Why not both?

Growing up, Donovan’s favorite player was the switch-hitting third baseman for Atlanta, Chipper Jones. Like Jones, Donovan was a switch hitter. He began when he was 7 years old and continued through the first season of his professional career with the Mariners. Now, he exclusively bats left-handed.

You’ve got the brawn, I’ve got the brains

At 5’10” and 185 pounds, Donovan is on the small side for a professional athlete. What he lacks in natural heft, he makes up for with smarts. Mariners manager Scott Servais said after the 2019 season, “He’s not going to wow you with any particular tool, other than what is between his ears...the IQ is really, really high.”

So what does the outlook for 2021 look like?

Donovan certainly isn’t going to be the Mariners’ second baseman or shortstop of the future, or the present for that matter. But it’s not unreasonable to see him as a reliable utility player. The problem with his ceiling is that the Mariners have a whole consortium of players who are good enough to play in the major leagues, but not quite good enough to earn an everyday spot. This spring, he will be battling a handful of players for just a couple roster spots. With Dylan Moore potentially moving into the starting second base job, Donovan will be trying to beat out Shed Long and Sam Haggerty as a utility infielder, and further fighting extra outfielders Braden Bishop, Jake Fraley, and José Marmolejos to show his value to the Mariners and gain a roster spot.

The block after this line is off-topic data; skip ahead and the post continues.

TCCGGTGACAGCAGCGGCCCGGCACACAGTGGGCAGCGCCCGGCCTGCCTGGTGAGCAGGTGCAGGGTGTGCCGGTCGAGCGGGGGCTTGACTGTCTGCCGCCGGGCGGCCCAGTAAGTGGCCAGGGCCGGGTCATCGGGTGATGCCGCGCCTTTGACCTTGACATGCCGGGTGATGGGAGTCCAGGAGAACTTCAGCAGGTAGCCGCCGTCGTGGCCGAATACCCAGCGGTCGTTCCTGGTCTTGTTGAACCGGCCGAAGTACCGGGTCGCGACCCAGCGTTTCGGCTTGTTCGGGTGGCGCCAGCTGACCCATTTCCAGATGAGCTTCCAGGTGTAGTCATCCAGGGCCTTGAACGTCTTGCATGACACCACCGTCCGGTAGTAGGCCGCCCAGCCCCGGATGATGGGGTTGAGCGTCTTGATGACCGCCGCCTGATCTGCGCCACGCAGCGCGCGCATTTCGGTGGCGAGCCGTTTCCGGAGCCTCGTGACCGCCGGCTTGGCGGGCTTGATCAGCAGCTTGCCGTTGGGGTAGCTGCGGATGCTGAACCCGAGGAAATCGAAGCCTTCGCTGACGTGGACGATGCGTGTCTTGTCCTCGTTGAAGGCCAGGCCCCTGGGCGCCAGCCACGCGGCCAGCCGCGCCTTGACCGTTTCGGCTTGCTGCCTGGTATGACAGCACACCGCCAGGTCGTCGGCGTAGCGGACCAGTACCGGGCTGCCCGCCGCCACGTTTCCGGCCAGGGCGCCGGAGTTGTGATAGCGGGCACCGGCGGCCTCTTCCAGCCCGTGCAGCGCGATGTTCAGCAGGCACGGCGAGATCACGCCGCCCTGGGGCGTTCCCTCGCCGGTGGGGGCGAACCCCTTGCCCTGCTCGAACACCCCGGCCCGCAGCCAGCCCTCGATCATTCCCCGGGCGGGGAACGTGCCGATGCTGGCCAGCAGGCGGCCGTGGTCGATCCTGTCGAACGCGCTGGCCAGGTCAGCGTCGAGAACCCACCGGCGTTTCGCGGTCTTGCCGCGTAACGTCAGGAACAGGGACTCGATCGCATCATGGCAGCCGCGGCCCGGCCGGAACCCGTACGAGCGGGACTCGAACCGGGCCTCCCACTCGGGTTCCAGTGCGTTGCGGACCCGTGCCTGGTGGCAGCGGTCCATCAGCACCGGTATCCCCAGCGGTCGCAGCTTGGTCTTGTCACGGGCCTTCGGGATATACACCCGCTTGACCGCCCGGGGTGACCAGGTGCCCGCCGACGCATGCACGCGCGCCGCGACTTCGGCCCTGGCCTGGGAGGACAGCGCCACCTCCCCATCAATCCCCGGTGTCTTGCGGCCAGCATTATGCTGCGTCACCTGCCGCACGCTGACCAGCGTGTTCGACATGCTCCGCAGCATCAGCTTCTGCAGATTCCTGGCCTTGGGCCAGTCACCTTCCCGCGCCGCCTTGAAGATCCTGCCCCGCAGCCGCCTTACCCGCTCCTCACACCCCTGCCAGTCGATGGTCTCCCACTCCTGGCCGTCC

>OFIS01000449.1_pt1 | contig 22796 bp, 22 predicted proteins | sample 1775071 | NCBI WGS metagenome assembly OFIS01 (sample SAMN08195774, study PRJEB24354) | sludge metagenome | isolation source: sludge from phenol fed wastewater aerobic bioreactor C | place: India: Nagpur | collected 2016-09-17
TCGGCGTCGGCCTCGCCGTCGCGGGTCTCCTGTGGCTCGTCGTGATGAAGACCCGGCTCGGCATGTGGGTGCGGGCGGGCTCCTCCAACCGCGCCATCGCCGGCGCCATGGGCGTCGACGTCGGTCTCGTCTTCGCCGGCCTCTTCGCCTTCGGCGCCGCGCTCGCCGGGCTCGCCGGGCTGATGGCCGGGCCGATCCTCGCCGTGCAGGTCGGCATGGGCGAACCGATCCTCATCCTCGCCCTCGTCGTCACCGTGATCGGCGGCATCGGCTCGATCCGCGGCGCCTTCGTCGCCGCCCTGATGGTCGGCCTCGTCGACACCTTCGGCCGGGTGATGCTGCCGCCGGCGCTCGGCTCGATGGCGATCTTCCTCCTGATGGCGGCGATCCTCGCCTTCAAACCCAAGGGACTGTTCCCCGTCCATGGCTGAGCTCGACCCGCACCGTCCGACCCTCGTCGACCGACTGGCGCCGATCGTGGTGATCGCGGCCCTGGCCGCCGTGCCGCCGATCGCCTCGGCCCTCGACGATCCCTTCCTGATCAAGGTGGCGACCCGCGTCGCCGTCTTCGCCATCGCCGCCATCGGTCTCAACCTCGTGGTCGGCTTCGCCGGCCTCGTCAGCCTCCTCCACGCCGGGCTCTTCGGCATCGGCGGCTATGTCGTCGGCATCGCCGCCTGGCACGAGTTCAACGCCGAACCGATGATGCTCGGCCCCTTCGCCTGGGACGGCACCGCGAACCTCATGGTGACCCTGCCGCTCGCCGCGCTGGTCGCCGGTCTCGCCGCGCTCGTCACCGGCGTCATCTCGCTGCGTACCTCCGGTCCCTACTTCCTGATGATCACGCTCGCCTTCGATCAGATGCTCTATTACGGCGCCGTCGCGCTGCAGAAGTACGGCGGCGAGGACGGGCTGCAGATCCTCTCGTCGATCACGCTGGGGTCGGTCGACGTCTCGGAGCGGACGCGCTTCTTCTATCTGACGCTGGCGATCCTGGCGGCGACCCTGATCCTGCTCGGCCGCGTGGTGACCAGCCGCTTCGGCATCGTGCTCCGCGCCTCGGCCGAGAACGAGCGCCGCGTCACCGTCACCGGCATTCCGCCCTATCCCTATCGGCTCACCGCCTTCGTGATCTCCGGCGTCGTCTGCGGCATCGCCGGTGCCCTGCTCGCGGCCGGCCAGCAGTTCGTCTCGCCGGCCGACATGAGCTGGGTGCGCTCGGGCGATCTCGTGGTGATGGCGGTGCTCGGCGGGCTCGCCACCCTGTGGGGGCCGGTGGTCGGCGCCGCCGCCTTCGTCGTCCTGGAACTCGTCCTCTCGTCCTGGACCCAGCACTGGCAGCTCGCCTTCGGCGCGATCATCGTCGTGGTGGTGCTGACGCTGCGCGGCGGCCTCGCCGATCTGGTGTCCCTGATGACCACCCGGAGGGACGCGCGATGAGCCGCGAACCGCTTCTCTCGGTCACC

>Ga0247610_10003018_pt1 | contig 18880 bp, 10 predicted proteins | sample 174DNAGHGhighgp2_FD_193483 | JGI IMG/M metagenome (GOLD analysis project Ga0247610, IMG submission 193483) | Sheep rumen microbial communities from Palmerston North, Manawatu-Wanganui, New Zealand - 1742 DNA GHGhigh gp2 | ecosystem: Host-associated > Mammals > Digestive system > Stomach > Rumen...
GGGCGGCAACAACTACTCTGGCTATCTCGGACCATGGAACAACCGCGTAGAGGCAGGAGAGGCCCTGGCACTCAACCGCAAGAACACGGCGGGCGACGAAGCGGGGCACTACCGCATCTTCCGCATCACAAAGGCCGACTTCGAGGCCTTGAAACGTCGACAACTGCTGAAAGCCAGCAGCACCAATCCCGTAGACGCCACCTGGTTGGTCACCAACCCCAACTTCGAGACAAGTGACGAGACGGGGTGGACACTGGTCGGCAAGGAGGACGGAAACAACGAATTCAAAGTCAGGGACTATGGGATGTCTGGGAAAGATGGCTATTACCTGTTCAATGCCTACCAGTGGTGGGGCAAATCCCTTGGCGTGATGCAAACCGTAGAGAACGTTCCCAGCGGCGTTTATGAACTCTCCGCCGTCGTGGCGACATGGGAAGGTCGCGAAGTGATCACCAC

The outlook now is that he’ll start the season in AAA Tacoma, unless he comes into spring and blows the cover off the ball. There is little doubt that he’ll make an appearance in Seattle this season. He’ll be one of the first calls should the Mariners need help in the infield at some point this season, which give he vagaries of the major league season, is nearly guaranteed.